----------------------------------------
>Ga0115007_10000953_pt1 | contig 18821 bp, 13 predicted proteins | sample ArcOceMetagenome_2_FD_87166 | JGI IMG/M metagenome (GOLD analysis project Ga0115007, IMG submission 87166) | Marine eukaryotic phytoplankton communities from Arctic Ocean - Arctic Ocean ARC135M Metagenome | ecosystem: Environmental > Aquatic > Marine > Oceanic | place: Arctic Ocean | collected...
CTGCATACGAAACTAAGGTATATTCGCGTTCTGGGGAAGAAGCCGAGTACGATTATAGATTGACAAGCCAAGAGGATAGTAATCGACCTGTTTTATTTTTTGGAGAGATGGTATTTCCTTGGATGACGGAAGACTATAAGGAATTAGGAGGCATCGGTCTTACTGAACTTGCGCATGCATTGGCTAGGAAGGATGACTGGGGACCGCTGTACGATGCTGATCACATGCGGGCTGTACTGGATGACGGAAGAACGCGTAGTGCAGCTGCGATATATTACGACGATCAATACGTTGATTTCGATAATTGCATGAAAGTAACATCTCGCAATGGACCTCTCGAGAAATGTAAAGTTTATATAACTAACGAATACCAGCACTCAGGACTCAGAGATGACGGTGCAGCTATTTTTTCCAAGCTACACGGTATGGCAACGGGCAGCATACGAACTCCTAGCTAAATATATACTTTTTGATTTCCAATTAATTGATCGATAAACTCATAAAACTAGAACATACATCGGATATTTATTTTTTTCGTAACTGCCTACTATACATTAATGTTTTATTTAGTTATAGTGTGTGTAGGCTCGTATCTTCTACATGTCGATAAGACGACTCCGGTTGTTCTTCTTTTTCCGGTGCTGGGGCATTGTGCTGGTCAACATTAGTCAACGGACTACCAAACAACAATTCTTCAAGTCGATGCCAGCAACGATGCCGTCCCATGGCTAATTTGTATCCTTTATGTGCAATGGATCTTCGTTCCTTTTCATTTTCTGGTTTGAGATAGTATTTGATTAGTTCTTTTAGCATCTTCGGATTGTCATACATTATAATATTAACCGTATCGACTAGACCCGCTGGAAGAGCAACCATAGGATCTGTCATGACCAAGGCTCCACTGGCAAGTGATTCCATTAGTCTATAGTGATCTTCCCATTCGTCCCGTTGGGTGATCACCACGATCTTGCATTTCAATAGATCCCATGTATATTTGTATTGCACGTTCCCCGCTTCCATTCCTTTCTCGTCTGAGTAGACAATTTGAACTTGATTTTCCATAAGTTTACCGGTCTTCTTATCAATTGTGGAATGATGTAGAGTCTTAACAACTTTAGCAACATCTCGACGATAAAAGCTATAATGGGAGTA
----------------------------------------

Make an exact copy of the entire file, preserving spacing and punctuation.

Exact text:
>Ga0115007_10000953_pt1 | contig 18821 bp, 13 predicted proteins | sample ArcOceMetagenome_2_FD_87166 | JGI IMG/M metagenome (GOLD analysis project Ga0115007, IMG submission 87166) | Marine eukaryotic phytoplankton communities from Arctic Ocean - Arctic Ocean ARC135M Metagenome | ecosystem: Environmental > Aquatic > Marine > Oceanic | place: Arctic Ocean | collected...
CTGCATACGAAACTAAGGTATATTCGCGTTCTGGGGAAGAAGCCGAGTACGATTATAGATTGACAAGCCAAGAGGATAGTAATCGACCTGTTTTATTTTTTGGAGAGATGGTATTTCCTTGGATGACGGAAGACTATAAGGAATTAGGAGGCATCGGTCTTACTGAACTTGCGCATGCATTGGCTAGGAAGGATGACTGGGGACCGCTGTACGATGCTGATCACATGCGGGCTGTACTGGATGACGGAAGAACGCGTAGTGCAGCTGCGATATATTACGACGATCAATACGTTGATTTCGATAATTGCATGAAAGTAACATCTCGCAATGGACCTCTCGAGAAATGTAAAGTTTATATAACTAACGAATACCAGCACTCAGGACTCAGAGATGACGGTGCAGCTATTTTTTCCAAGCTACACGGTATGGCAACGGGCAGCATACGAACTCCTAGCTAAATATATACTTTTTGATTTCCAATTAATTGATCGATAAACTCATAAAACTAGAACATACATCGGATATTTATTTTTTTCGTAACTGCCTACTATACATTAATGTTTTATTTAGTTATAGTGTGTGTAGGCTCGTATCTTCTACATGTCGATAAGACGACTCCGGTTGTTCTTCTTTTTCCGGTGCTGGGGCATTGTGCTGGTCAACATTAGTCAACGGACTACCAAACAACAATTCTTCAAGTCGATGCCAGCAACGATGCCGTCCCATGGCTAATTTGTATCCTTTATGTGCAATGGATCTTCGTTCCTTTTCATTTTCTGGTTTGAGATAGTATTTGATTAGTTCTTTTAGCATCTTCGGATTGTCATACATTATAATATTAACCGTATCGACTAGACCCGCTGGAAGAGCAACCATAGGATCTGTCATGACCAAGGCTCCACTGGCAAGTGATTCCATTAGTCTATAGTGATCTTCCCATTCGTCCCGTTGGGTGATCACCACGATCTTGCATTTCAATAGATCCCATGTATATTTGTATTGCACGTTCCCCGCTTCCATTCCTTTCTCGTCTGAGTAGACAATTTGAACTTGATTTTCCATAAGTTTACCGGTCTTCTTATCAATTGTGGAATGATGTAGAGTCTTAACAACTTTAGCAACATCTCGACGATAAAAGCTATAATGGGAGTA